Mexico sugar spat could hit U.S. fructose -Mexican minister

PANAMA CITY, April 2 (Reuters) - U.S. fructose exports to Mexico may suffer if the United States seeks to slap anti-dumping duties on imports of Mexican sugar and local farmers seek retaliation, Mexican Economy Minister Ildefonso Guajardo said on Wednesday.

U.S. industry groups on Friday accused Mexican exporters of dumping cheap, subsidized sugar on the U.S. market, firing the opening broadside in a potential trade war after months of growing tension in the sweetener industry.

Mexico's government said the move was against the spirit of the two countries' trade accords, and Guajardo said in an interview that if the United States took steps that hit Mexican sugar exporters, the industry would likely react.

"Obviously if they can't sell sugar in the U.S. market and they're being affected by an increase in fructose imports, they're going to be very interested to see if that fructose isn't subsidized and arriving with unfair advantages," he said, adding Mexico had been "taken by surprise" by the U.S. move.

Guajardo noted his government did not have the right simply to retaliate against any U.S. moves, but that Mexican farmers could seek an investigation into U.S. fructose production by the government unit responsible for monitoring international trade.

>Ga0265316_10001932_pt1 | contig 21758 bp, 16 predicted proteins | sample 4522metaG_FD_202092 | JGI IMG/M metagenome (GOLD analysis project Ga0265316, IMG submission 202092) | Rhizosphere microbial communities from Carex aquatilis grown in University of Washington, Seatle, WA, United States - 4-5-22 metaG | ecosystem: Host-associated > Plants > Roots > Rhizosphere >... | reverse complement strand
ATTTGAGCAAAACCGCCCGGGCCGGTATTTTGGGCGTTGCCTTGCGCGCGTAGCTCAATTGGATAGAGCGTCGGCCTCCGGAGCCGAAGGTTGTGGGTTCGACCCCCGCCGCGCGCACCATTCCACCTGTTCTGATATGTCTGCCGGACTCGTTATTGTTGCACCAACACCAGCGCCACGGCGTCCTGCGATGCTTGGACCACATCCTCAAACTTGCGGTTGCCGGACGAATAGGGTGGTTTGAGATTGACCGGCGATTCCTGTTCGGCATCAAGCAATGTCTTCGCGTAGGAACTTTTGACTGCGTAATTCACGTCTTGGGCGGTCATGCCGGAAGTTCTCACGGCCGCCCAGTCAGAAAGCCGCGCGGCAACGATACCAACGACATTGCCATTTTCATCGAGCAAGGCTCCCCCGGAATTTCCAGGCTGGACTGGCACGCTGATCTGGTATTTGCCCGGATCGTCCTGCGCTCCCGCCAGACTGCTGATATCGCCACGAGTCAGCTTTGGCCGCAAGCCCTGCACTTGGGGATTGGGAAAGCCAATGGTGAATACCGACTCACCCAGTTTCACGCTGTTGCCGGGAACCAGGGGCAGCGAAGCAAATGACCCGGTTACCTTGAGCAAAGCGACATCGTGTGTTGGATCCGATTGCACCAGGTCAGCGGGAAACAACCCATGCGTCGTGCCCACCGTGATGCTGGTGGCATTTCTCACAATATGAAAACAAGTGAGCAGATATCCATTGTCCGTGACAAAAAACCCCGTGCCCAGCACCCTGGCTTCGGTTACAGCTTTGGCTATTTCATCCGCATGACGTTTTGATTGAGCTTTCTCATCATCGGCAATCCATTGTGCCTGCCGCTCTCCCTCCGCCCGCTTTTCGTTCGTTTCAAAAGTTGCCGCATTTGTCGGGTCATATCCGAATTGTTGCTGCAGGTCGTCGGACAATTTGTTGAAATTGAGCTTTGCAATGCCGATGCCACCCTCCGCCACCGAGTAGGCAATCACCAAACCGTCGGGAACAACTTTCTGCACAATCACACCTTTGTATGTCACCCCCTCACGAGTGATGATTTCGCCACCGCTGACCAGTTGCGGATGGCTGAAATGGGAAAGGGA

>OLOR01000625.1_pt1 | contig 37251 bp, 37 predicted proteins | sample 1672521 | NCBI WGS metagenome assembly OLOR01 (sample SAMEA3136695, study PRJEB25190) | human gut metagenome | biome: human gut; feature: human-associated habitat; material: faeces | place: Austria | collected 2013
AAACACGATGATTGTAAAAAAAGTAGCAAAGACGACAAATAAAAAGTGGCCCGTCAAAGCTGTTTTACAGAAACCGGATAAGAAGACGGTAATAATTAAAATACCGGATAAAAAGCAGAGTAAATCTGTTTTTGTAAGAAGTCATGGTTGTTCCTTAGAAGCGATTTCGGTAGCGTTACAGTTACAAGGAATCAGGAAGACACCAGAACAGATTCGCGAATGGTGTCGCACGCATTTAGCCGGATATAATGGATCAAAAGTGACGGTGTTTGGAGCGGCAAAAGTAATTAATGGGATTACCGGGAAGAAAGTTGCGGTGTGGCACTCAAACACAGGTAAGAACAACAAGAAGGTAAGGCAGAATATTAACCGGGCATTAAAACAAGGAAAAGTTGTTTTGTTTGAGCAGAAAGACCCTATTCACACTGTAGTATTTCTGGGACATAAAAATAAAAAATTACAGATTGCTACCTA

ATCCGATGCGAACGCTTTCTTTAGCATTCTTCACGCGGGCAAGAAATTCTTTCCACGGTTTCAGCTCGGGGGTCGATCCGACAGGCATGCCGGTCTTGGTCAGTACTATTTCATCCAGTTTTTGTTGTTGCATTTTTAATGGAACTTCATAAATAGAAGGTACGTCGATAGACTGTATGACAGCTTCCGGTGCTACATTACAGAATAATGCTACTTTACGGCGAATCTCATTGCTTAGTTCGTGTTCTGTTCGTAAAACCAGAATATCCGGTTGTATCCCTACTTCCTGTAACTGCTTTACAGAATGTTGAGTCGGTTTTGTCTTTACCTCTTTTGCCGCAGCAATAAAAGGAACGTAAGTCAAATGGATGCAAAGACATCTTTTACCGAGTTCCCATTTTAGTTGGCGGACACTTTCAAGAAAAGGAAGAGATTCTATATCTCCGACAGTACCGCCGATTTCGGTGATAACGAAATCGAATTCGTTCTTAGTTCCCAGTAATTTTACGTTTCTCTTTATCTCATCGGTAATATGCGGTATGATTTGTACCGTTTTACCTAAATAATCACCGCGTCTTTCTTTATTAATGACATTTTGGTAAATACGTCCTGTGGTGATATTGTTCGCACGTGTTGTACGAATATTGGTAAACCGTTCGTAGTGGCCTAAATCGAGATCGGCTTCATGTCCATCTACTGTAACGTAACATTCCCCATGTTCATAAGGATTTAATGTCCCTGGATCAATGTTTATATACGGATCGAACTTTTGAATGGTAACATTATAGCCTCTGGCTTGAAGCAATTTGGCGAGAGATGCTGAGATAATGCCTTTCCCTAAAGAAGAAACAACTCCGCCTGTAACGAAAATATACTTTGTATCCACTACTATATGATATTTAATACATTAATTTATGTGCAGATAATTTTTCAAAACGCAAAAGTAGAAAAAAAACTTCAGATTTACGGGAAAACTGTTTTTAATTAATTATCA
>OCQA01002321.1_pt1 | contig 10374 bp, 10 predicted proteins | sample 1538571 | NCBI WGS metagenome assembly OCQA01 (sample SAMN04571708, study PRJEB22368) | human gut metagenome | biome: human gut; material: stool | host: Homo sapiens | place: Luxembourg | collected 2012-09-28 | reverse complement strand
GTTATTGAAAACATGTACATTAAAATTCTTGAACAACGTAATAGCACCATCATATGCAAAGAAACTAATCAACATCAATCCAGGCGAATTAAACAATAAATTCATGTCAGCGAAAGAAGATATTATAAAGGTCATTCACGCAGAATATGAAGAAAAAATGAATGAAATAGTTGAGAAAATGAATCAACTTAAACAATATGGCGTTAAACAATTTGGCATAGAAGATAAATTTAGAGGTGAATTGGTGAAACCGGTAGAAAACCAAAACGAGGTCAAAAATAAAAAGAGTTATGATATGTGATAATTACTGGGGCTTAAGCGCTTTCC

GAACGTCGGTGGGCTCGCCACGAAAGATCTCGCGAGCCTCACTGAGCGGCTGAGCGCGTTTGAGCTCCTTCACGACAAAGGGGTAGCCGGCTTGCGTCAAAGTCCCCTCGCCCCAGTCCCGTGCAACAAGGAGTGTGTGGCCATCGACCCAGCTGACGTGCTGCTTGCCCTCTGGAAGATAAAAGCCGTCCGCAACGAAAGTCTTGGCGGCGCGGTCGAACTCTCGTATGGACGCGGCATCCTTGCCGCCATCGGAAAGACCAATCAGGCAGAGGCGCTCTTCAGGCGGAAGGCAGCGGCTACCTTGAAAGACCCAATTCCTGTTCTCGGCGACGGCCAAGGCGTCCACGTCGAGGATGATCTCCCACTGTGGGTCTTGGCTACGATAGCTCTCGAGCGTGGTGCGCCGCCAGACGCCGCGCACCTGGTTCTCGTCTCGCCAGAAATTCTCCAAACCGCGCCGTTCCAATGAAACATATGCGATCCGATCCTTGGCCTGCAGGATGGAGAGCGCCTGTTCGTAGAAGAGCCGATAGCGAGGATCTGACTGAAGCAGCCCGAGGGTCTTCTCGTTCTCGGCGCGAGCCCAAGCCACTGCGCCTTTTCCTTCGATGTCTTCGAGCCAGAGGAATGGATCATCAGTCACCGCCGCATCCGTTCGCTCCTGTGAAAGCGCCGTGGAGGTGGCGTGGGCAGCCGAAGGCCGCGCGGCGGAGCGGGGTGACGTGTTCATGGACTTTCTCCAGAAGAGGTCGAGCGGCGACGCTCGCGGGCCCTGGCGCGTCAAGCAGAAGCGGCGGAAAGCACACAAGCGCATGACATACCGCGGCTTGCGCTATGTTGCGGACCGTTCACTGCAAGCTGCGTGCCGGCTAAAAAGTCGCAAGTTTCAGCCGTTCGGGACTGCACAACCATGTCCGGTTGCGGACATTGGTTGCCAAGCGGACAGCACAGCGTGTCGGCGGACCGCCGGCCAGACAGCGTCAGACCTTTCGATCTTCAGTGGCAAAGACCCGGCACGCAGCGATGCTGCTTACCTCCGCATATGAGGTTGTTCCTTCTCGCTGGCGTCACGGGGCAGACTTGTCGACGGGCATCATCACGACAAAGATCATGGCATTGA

"If the unit does the investigation and concludes that there is a subsidy or dumping, then they can recommend the imposition of (measures)," Guajardo said.

Mexico's sugar industry could also still reach its own accord with the United States to resolve the dispute.

Mexico and Washington have locked horns over trade a number times in the last few years, most recently on meat labeling and tuna fishing practices.

In the meat dispute, Mexico and Canada have taken the United States to the World Trade Organization, which Guajardo said could take "all year" to reach a final ruling.


Separately, Guajardo noted he was confident that Mexico, which became embroiled in a row over auto exports with Brazil and Argentina in 2012, could resolve them next year.

"The idea is that we get to free trade in 2015 again in the (auto accord) with both Brazil and Argentina," he said.

In March 2012, Mexico agreed to limit auto sales to Brazil for three years, and shortly afterwards its accord with Argentina broke down after Buenos Aires tried to push Mexico into making similar concessions to those it had made to Brazil.

Turning to the Trans-Pacific Partnership (TPP), trade talks that aim to create a free-trade zone across the Pacific region, Guajardo said hold-ups meant the process was likely to take longer than he had previously anticipated.

"There are still expectations that it could conclude in the first part of this year, in this quarter. Now, the language I'm hearing is 2014," said Guajardo, who earlier this year had said the TPP could wrap up as soon as April.

The TPP would cover almost 40 percent of the global economy and create a free-trade zone reaching from North America to Japan and New Zealand.

(Reporting by Dave Graham; Editing by Lisa Shumaker)